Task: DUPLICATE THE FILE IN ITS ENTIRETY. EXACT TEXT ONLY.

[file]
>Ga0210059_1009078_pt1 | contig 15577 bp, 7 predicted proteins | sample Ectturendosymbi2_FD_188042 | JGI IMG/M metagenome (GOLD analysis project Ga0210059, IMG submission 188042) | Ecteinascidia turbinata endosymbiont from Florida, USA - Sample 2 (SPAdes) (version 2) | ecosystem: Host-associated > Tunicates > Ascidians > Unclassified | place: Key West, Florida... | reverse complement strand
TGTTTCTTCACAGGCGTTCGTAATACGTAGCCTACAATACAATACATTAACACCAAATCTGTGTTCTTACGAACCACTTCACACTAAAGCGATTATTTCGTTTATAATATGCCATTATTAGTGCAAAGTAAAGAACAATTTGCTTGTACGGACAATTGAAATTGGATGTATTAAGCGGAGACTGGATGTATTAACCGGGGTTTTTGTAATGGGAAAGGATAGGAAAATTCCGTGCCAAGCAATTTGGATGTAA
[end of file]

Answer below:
>Ga0210059_1009078_pt1 | contig 15577 bp, 7 predicted proteins | sample Ectturendosymbi2_FD_188042 | JGI IMG/M metagenome (GOLD analysis project Ga0210059, IMG submission 188042) | Ecteinascidia turbinata endosymbiont from Florida, USA - Sample 2 (SPAdes) (version 2) | ecosystem: Host-associated > Tunicates > Ascidians > Unclassified | place: Key West, Florida... | reverse complement strand
TGTTTCTTCACAGGCGTTCGTAATACGTAGCCTACAATACAATACATTAACACCAAATCTGTGTTCTTACGAACCACTTCACACTAAAGCGATTATTTCGTTTATAATATGCCATTATTAGTGCAAAGTAAAGAACAATTTGCTTGTACGGACAATTGAAATTGGATGTATTAAGCGGAGACTGGATGTATTAACCGGGGTTTTTGTAATGGGAAAGGATAGGAAAATTCCGTGCCAAGCAATTTGGATGTAA